Think about whether your goals are long term or short term, and whether or not you have a high tolerance for risk. Answering these questions can help you decide which types of mutual funds to consider for your portfolio.

Depending on your goals and time horizon, you might shift your portfolio to areas where you have fewer existing assets or even sell some positions that have grown to make up a too-large percentage of your portfolio.

4. Buy mutual fund shares

When you’re ready to purchase shares in a mutual fund, you generally have two choices: buy the shares directly from the fund company itself or purchase them through your online broker.

If you don’t already have a brokerage account, setting one up is relatively simple. Focus on the costs associated with a broker, the number of mutual funds available and the research tools before you decide which broker to go with. Charles Schwab and Fidelity scored well in Bankrate’s 2022 Awards.

You can also hold mutual fund shares in your 401(k) or another workplace retirement plan. These investments are typically automatic and made each time you’re paid by your employer.

5. Keep track of your investments

By periodically reviewing your investments, you can take charge of your finances and make any adjustments needed. Utilize any free resources from your broker, like meeting with a financial planner, and always ask questions.

Ultimately, there’s no such thing as a hands-off investment, but few investments need to be monitored daily. If you’re investing for a goal that is still decades away, such as retirement, then checking in on your investments monthly or quarterly should be enough to make sure you’re on track.

Types of mutual funds

There’s an abundance of mutual fund categories available to retail investors. These are built to help you achieve different financial objectives, such as retirement.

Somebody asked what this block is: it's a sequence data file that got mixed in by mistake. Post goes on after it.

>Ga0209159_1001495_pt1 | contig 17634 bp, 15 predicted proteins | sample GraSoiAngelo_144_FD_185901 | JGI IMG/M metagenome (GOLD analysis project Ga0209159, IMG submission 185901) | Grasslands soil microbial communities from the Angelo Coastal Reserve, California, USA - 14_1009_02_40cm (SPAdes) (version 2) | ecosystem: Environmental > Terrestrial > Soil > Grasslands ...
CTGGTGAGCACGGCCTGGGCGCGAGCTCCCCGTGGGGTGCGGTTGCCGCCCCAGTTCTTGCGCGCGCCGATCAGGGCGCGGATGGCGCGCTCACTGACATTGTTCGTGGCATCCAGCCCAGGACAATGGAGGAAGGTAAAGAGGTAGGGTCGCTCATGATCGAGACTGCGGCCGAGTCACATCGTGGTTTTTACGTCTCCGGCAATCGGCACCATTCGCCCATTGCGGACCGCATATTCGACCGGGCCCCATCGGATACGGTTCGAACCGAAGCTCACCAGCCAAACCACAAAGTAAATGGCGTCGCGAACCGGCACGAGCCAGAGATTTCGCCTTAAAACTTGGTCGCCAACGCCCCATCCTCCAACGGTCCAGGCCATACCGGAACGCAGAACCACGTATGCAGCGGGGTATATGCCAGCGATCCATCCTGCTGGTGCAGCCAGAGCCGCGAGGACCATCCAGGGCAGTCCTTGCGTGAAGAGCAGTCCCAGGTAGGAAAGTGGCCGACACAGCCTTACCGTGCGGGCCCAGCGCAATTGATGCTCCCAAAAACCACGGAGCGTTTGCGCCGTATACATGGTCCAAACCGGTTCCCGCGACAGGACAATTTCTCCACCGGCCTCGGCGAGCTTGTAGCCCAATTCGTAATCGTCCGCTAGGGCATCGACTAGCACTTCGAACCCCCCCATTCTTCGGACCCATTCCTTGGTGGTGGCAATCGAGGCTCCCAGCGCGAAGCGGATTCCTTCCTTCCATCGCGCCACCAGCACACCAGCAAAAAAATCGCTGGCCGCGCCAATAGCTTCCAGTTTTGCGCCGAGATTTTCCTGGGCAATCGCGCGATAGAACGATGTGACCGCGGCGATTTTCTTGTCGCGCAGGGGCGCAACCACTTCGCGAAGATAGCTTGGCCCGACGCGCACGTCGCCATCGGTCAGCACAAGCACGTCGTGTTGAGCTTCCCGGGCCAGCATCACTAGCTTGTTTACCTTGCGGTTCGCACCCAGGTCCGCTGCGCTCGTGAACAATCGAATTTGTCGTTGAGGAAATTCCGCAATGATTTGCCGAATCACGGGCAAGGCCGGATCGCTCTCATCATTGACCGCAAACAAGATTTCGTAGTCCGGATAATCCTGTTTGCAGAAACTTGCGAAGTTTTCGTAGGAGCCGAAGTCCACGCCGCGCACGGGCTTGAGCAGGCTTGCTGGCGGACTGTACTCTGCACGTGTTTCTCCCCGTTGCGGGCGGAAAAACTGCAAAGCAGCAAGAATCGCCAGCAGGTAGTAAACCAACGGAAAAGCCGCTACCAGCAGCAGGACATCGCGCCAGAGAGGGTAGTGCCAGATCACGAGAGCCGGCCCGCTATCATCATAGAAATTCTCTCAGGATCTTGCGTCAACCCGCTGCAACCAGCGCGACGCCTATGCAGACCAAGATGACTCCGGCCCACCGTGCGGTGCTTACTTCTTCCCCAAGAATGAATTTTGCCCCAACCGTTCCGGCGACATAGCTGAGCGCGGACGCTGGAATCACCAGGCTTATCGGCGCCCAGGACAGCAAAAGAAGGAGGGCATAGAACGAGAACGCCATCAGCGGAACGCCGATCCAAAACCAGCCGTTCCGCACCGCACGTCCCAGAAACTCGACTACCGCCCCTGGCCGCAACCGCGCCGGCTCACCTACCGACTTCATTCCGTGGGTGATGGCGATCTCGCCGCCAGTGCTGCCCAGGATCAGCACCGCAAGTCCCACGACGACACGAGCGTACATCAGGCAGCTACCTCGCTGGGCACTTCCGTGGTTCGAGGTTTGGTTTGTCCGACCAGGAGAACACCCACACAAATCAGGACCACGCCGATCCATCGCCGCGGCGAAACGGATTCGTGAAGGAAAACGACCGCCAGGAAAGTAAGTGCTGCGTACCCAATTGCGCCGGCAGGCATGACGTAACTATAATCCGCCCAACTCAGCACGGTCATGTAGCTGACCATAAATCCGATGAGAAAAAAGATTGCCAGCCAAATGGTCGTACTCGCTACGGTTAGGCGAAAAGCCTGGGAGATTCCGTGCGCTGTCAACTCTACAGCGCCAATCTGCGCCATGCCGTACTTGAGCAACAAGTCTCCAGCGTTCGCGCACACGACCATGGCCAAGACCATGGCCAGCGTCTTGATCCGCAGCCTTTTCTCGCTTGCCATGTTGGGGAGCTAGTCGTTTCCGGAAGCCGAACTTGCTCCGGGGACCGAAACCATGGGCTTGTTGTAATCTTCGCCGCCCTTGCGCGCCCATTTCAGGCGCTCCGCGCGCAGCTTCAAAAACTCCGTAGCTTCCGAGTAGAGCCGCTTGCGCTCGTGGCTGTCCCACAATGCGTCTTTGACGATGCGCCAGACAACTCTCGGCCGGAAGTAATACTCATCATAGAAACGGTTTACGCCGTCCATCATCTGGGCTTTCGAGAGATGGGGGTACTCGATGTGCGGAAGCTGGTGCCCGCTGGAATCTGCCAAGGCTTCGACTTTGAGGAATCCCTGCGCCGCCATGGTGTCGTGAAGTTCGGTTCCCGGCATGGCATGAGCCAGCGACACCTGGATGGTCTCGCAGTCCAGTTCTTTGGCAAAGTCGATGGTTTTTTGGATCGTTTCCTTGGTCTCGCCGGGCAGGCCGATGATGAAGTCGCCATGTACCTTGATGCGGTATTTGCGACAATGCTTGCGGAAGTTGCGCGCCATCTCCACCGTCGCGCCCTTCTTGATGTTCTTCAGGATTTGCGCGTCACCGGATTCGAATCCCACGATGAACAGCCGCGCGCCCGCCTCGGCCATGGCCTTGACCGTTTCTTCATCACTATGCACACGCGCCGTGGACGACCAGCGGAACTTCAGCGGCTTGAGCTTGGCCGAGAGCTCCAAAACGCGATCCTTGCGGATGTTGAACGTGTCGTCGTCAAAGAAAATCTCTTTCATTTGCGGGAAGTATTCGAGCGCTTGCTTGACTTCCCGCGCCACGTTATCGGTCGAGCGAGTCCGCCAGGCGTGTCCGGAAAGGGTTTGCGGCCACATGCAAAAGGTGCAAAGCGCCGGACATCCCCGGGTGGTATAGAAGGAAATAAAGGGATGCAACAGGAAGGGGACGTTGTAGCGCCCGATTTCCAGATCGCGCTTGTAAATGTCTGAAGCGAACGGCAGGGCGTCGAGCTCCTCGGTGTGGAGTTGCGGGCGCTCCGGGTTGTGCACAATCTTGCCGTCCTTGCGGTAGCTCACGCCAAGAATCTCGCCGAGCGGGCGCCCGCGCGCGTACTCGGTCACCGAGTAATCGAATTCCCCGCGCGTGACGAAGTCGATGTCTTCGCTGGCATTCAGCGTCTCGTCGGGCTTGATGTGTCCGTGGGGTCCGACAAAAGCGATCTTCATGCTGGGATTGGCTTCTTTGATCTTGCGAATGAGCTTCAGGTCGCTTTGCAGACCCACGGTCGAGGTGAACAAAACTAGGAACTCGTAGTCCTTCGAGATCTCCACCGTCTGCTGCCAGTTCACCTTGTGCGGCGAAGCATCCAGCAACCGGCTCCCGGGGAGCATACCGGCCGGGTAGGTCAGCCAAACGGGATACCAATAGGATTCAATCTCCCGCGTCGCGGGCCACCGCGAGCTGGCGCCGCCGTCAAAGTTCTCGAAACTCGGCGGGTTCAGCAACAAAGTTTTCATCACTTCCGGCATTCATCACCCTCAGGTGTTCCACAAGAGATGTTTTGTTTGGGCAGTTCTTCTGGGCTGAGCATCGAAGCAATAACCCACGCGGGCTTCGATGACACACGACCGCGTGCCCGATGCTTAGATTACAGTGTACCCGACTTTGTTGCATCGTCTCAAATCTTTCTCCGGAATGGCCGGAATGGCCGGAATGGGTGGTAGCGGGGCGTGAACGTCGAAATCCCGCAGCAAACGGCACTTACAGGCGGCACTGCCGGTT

Below are some of the main categories fund investors can choose from:

Stock funds

These funds invest in domestic or foreign equities. Some follow a broad benchmark in a passively managed strategy, while others are actively managed, relying on a fund manager’s ability to pick stocks. In general, they are categorized based on an investment style such as growth or value. Company size also plays a factor, with large-cap companies having more established profiles than mid- or small-cap names.

Bond funds

One of the most popular types of mutual funds, bond funds invest in many different individual bonds, and income payments are generally made monthly. Bond funds can also be categorized by the type of bonds they invest in, for instance government or corporate debt. Considered a safer investment than equity funds, bond funds offer better yields than standard savings accounts.

Index funds

These funds aim to replicate the performance of a broad benchmark like the S&P 500 or the Nasdaq 100. Index funds provide instant diversification and often carry lower fees than actively managed funds. Additionally, these investments don’t rely on a fund manager’s ability to pick winning stocks. The mantra of index investors is “If you can’t beat em, join em.”

Money market funds

Considered low-risk, these funds usually invest in U.S. Treasury bills, certificates of deposit (CDs) and other cash equivalents. They offer better returns than your typical savings account, but your investment is not insured by the Federal Deposit Insurance Corporation (FDIC).

Balanced funds

Through this investment, you get access to a mix of stocks, bonds and money market funds. Also known as asset allocation funds, they provide tailored strategies aimed at delivering a combination of growth and income.

Target-date funds

These managed funds change their asset allocations based on your expected retirement age, selecting more conservative assets as you get older. The key with target-date funds, and any other fund for that matter, is to review the contents of the fund and ensure the strategy aligns with your financial objectives.

Bottom line

Mutual funds can help you reach your investment goals. There are many reasons to own them, including diversification and convenient access to various investment strategies.

Note: Bankrate’s Brian Baker contributed to an update of this story.

Written by
Giovanny Moreano
Contributing writer
Gio Moreano is a contributing writer, covering investment topics that help you make smart money decisions. Formerly an investing journalist and lead analyst for CNBC, he is passionate about financial education and empowering people to reach their goals.
Edited by
Senior investing and wealth management reporter
Reviewed by
Professor of finance, Creighton University